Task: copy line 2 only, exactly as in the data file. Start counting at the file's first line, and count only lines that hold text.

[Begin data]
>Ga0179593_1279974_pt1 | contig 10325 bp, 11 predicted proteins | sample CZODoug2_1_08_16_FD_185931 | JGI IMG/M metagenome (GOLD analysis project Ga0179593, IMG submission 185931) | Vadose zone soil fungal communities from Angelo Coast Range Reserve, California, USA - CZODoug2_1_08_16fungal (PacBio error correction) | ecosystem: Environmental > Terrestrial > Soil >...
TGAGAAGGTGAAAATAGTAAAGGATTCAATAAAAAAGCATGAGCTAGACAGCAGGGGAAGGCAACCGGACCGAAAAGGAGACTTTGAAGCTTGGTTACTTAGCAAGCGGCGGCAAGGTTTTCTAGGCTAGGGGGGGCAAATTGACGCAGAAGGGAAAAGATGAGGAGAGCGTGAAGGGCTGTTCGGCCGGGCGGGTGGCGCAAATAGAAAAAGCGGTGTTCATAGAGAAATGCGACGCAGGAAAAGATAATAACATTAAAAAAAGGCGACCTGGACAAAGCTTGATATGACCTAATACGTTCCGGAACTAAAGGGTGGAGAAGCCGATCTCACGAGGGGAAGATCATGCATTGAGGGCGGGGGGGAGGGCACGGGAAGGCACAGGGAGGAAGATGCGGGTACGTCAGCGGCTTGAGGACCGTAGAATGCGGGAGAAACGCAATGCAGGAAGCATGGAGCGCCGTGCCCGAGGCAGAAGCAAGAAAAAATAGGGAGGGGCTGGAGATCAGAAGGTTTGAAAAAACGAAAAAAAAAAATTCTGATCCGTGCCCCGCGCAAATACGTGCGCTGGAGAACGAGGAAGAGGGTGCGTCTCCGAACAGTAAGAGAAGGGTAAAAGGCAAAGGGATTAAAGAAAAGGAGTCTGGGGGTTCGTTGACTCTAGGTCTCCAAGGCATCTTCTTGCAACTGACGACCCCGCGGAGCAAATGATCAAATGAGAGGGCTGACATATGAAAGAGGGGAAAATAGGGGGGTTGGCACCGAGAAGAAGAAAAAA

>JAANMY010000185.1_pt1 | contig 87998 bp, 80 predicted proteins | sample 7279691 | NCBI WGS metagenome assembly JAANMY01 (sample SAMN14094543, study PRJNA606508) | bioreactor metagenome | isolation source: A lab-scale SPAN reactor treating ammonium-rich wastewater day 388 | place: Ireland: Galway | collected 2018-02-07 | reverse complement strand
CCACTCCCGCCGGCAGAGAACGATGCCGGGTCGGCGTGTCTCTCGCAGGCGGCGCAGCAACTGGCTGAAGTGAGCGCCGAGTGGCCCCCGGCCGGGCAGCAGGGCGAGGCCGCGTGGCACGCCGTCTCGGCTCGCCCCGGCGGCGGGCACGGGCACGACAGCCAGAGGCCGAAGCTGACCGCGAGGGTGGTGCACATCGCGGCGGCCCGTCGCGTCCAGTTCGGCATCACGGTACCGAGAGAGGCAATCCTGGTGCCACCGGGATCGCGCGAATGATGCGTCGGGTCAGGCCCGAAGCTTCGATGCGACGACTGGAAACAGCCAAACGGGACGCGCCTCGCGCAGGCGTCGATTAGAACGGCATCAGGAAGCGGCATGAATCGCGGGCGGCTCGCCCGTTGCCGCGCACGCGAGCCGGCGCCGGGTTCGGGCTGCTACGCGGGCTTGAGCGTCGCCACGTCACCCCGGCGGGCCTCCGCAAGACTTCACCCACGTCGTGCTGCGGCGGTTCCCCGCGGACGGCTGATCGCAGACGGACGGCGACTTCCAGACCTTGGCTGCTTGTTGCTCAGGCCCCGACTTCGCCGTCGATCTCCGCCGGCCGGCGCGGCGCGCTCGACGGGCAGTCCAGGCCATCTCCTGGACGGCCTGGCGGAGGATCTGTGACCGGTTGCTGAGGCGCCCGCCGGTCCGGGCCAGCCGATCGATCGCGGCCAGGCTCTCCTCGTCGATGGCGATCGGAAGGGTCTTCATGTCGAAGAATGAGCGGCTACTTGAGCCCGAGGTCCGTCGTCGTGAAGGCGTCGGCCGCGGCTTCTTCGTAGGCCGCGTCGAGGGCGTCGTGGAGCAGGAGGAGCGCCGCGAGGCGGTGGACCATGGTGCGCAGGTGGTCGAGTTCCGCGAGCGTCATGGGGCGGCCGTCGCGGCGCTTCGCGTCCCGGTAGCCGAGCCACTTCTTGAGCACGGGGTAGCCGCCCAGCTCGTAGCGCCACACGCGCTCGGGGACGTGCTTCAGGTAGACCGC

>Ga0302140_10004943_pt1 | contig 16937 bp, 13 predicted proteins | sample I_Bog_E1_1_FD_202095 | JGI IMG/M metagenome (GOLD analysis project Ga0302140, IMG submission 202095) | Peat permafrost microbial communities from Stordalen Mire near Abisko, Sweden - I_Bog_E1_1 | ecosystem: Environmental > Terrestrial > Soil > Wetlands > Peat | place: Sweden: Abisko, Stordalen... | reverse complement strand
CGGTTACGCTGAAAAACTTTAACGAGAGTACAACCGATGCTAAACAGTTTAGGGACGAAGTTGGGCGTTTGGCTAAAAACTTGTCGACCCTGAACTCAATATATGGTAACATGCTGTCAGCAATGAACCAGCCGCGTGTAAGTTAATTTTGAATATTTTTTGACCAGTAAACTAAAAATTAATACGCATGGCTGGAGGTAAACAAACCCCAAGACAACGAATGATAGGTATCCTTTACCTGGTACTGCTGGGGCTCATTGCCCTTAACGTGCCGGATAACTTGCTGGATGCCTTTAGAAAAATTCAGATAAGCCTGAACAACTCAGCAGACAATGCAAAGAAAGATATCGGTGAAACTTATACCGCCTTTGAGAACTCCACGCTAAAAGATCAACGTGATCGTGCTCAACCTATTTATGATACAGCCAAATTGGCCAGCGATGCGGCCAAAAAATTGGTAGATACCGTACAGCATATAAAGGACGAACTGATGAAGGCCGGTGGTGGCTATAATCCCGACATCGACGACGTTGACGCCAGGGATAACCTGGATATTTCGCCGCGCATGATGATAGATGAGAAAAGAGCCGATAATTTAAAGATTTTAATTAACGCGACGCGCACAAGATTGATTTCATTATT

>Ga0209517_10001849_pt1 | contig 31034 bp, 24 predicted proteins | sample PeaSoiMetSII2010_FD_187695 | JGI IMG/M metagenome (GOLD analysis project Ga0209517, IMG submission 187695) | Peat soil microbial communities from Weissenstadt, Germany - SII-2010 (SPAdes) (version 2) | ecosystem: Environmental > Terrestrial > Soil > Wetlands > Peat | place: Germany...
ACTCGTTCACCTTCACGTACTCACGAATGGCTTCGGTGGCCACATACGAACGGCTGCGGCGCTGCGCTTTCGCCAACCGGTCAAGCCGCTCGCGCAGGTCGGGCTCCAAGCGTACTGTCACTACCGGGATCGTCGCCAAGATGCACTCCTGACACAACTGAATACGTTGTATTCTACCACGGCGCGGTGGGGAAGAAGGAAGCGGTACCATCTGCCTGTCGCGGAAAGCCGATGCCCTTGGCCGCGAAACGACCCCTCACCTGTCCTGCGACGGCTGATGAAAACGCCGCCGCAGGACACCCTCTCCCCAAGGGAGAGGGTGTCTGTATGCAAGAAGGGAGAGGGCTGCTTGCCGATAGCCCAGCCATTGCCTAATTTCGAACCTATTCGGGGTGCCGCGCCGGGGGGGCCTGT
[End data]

TGAGAAGGTGAAAATAGTAAAGGATTCAATAAAAAAGCATGAGCTAGACAGCAGGGGAAGGCAACCGGACCGAAAAGGAGACTTTGAAGCTTGGTTACTTAGCAAGCGGCGGCAAGGTTTTCTAGGCTAGGGGGGGCAAATTGACGCAGAAGGGAAAAGATGAGGAGAGCGTGAAGGGCTGTTCGGCCGGGCGGGTGGCGCAAATAGAAAAAGCGGTGTTCATAGAGAAATGCGACGCAGGAAAAGATAATAACATTAAAAAAAGGCGACCTGGACAAAGCTTGATATGACCTAATACGTTCCGGAACTAAAGGGTGGAGAAGCCGATCTCACGAGGGGAAGATCATGCATTGAGGGCGGGGGGGAGGGCACGGGAAGGCACAGGGAGGAAGATGCGGGTACGTCAGCGGCTTGAGGACCGTAGAATGCGGGAGAAACGCAATGCAGGAAGCATGGAGCGCCGTGCCCGAGGCAGAAGCAAGAAAAAATAGGGAGGGGCTGGAGATCAGAAGGTTTGAAAAAACGAAAAAAAAAAATTCTGATCCGTGCCCCGCGCAAATACGTGCGCTGGAGAACGAGGAAGAGGGTGCGTCTCCGAACAGTAAGAGAAGGGTAAAAGGCAAAGGGATTAAAGAAAAGGAGTCTGGGGGTTCGTTGACTCTAGGTCTCCAAGGCATCTTCTTGCAACTGACGACCCCGCGGAGCAAATGATCAAATGAGAGGGCTGACATATGAAAGAGGGGAAAATAGGGGGGTTGGCACCGAGAAGAAGAAAAAA